RESULTS

  1. Top of page
  2. Abstract
  3. INTRODUCTION
  4. METHODS
  5. RESULTS
  6. DISCUSSION
  7. ACKNOWLEDGEMENTS
  8. CONFLICT OF INTEREST
  9. REFERENCES
  10. Supporting Information

Assuming that the gender- and age-stratified prevalence of LUTS, OAB, UI and LUTS/BOO (as reported in the EPIC study [1]) remain stable over time, this estimation model predicts that worldwide numbers and prevalence of individuals affected by LUTS, OAB, UI and LUTS/BOO will increase between 2008 and 2018. This can be attributed to population growth and overall aging of the worldwide general population. The IDB population estimates forecast that the worldwide population ≥20 years of age will increase by 16.9% between 2008 (4.3 billion) and 2018 (5.0 billion), with an 11% increase between 2008 and 2018 in the proportion of individuals aged ≥45 years (40.4% to 44.9%).

The IBD estimates that in 2008, approximately 465 million individuals ≥20 years of age were residing in Africa, 2.6 billion in Asia, 572 million in Europe, 360 million in North America and 247 million in South America. Similar to worldwide estimates, the numbers and prevalence of individuals affected by LUTS, OAB, UI and LUTS/BOO are expected to increase between 2008 and 2018 in each region because of population growth and overall aging of the general population. However, there is considerable variation between regions in the estimated increase of the general population. Africa is projected to have the greatest population increase (29.3%), followed by South America (18.6%), Asia (17.8%), North America (13.9%) and Europe, (0.8%). The growth of the aging population is also expected to differ across regions, with the greatest increase in Asia (16.1% increase between 2008 and 2018 in the proportion of individuals aged ≥45 years), followed by South America (13.5%), Europe (8.0%), North America (6.7%) and Africa (2.4%).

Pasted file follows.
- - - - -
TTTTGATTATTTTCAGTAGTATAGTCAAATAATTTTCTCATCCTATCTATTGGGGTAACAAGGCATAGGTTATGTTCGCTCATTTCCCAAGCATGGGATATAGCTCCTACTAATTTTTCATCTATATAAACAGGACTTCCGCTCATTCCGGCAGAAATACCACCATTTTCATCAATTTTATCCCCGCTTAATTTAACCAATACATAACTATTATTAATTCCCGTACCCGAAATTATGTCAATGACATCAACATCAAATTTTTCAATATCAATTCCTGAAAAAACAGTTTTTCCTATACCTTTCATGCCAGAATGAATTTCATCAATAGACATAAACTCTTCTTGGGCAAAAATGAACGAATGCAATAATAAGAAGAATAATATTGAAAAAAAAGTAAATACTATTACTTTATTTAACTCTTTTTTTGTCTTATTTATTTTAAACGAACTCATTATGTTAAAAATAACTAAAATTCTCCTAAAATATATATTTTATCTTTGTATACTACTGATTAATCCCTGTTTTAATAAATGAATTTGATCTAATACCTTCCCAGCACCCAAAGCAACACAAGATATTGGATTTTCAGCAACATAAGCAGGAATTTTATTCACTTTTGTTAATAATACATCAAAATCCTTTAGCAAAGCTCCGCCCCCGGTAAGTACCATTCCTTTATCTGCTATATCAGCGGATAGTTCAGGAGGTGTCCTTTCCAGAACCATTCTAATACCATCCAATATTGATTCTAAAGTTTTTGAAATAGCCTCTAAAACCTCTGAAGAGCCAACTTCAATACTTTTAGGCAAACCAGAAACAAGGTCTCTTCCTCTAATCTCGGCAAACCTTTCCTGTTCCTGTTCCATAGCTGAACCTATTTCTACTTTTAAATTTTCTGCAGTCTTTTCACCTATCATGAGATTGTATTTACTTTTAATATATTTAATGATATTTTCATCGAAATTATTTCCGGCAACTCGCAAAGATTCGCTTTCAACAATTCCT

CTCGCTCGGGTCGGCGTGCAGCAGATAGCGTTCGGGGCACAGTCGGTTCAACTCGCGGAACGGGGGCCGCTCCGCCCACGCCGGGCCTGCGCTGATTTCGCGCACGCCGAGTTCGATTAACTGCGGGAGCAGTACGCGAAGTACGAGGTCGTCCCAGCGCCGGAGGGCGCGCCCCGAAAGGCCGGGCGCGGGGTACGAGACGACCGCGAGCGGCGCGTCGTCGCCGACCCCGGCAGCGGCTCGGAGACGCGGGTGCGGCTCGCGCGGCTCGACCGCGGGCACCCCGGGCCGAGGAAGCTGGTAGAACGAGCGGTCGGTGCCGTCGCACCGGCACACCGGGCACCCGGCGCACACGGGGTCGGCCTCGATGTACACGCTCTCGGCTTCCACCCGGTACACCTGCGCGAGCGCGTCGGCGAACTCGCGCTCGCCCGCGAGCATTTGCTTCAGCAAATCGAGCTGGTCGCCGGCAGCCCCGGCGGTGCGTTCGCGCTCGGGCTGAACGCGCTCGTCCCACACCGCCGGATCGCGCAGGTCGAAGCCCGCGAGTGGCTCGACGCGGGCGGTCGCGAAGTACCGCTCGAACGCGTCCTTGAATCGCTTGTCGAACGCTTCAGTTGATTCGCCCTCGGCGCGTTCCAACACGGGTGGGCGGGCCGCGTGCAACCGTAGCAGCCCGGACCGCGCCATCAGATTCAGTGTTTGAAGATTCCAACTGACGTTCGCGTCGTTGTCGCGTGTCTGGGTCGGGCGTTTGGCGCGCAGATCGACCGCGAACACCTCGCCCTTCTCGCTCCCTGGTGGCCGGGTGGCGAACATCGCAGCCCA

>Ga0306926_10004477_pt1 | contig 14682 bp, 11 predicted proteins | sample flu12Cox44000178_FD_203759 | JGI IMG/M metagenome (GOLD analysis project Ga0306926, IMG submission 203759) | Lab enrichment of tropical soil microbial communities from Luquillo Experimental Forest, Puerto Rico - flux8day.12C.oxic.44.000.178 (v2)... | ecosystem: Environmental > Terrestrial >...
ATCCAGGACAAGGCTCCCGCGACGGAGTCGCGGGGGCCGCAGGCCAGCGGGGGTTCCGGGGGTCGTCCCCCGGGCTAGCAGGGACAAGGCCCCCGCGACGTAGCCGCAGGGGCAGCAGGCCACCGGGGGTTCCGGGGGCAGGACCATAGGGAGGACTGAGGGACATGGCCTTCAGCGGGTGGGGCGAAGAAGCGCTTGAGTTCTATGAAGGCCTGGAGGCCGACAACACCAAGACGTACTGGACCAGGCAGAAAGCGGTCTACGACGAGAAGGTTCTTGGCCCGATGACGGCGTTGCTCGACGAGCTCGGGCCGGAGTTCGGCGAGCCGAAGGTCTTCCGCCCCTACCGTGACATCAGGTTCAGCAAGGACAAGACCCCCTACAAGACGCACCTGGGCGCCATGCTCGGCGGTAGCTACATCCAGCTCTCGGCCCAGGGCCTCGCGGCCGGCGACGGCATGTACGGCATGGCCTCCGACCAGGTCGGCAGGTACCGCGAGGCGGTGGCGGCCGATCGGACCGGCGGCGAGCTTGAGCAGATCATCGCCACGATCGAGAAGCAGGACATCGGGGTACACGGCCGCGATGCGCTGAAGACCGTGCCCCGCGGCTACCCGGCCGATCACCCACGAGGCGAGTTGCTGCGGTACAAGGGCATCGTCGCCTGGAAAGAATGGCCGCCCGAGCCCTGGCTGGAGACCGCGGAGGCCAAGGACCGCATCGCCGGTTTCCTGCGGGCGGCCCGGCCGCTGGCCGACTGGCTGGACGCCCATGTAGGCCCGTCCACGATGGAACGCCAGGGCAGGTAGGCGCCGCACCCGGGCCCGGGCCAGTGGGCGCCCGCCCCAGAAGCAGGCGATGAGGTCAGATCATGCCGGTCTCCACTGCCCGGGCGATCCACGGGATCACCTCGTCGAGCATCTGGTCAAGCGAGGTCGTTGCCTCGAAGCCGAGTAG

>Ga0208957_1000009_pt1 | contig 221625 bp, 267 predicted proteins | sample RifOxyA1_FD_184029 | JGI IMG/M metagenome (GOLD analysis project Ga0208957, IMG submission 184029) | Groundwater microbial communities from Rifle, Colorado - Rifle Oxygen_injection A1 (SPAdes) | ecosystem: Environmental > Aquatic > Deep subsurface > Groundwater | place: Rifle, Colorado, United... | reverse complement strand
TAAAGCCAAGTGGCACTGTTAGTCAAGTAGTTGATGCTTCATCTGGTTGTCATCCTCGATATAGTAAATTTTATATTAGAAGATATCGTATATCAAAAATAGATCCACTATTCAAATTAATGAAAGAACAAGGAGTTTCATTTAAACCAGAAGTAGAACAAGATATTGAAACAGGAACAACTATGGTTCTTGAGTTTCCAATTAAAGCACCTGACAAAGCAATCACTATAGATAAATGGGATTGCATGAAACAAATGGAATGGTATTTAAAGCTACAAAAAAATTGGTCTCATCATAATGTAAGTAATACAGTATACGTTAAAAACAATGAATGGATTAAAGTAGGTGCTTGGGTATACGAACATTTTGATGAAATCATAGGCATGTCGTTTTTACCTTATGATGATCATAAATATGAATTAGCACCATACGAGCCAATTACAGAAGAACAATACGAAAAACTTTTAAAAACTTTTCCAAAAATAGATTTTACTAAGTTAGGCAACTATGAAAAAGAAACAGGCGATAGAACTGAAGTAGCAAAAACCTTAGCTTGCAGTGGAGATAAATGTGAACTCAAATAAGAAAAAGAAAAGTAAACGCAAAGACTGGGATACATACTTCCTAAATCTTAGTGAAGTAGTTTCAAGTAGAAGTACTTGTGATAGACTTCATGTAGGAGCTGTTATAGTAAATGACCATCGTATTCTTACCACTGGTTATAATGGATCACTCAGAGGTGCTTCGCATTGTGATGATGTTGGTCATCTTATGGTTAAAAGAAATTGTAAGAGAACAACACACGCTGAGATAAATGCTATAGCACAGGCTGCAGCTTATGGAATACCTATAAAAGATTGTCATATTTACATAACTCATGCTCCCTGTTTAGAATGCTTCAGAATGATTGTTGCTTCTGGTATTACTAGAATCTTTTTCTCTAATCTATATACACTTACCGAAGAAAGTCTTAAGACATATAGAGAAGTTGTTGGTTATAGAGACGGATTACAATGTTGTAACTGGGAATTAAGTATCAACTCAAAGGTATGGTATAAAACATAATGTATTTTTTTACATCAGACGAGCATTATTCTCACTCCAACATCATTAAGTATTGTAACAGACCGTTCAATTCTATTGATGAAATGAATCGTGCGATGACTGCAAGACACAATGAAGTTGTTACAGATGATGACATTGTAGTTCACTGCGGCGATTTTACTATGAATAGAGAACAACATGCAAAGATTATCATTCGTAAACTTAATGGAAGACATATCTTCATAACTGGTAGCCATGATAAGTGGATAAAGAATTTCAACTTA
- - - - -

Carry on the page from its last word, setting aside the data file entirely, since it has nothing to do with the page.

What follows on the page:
Proportions of men and women in worldwide and regional populations are estimated to change ≤0.5% between 2008 and 2018.